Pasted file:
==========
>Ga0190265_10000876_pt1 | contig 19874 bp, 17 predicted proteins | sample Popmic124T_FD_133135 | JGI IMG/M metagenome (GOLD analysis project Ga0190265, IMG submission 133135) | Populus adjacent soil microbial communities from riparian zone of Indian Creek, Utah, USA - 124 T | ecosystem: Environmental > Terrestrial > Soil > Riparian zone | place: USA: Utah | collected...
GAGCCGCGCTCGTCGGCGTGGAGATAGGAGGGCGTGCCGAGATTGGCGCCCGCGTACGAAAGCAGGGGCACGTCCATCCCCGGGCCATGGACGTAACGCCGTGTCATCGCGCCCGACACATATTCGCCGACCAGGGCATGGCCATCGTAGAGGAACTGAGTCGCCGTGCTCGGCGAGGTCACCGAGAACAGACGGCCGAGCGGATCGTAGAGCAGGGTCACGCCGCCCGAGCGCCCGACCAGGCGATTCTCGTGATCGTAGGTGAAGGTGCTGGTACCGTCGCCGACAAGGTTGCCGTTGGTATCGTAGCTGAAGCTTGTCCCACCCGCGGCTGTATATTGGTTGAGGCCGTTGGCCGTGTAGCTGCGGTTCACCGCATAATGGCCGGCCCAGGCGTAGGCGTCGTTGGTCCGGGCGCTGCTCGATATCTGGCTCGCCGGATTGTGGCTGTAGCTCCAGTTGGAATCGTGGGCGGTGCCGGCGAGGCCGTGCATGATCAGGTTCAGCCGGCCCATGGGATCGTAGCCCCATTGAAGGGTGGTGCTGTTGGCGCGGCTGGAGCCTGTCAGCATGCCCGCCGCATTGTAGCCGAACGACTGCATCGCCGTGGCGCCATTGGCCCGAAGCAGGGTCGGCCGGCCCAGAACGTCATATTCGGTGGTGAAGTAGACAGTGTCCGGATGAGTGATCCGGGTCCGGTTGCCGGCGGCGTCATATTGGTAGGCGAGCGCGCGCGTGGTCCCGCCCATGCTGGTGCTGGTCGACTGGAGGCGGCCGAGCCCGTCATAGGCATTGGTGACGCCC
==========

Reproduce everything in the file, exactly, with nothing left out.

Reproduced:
>Ga0190265_10000876_pt1 | contig 19874 bp, 17 predicted proteins | sample Popmic124T_FD_133135 | JGI IMG/M metagenome (GOLD analysis project Ga0190265, IMG submission 133135) | Populus adjacent soil microbial communities from riparian zone of Indian Creek, Utah, USA - 124 T | ecosystem: Environmental > Terrestrial > Soil > Riparian zone | place: USA: Utah | collected...
GAGCCGCGCTCGTCGGCGTGGAGATAGGAGGGCGTGCCGAGATTGGCGCCCGCGTACGAAAGCAGGGGCACGTCCATCCCCGGGCCATGGACGTAACGCCGTGTCATCGCGCCCGACACATATTCGCCGACCAGGGCATGGCCATCGTAGAGGAACTGAGTCGCCGTGCTCGGCGAGGTCACCGAGAACAGACGGCCGAGCGGATCGTAGAGCAGGGTCACGCCGCCCGAGCGCCCGACCAGGCGATTCTCGTGATCGTAGGTGAAGGTGCTGGTACCGTCGCCGACAAGGTTGCCGTTGGTATCGTAGCTGAAGCTTGTCCCACCCGCGGCTGTATATTGGTTGAGGCCGTTGGCCGTGTAGCTGCGGTTCACCGCATAATGGCCGGCCCAGGCGTAGGCGTCGTTGGTCCGGGCGCTGCTCGATATCTGGCTCGCCGGATTGTGGCTGTAGCTCCAGTTGGAATCGTGGGCGGTGCCGGCGAGGCCGTGCATGATCAGGTTCAGCCGGCCCATGGGATCGTAGCCCCATTGAAGGGTGGTGCTGTTGGCGCGGCTGGAGCCTGTCAGCATGCCCGCCGCATTGTAGCCGAACGACTGCATCGCCGTGGCGCCATTGGCCCGAAGCAGGGTCGGCCGGCCCAGAACGTCATATTCGGTGGTGAAGTAGACAGTGTCCGGATGAGTGATCCGGGTCCGGTTGCCGGCGGCGTCATATTGGTAGGCGAGCGCGCGCGTGGTCCCGCCCATGCTGGTGCTGGTCGACTGGAGGCGGCCGAGCCCGTCATAGGCATTGGTGACGCCC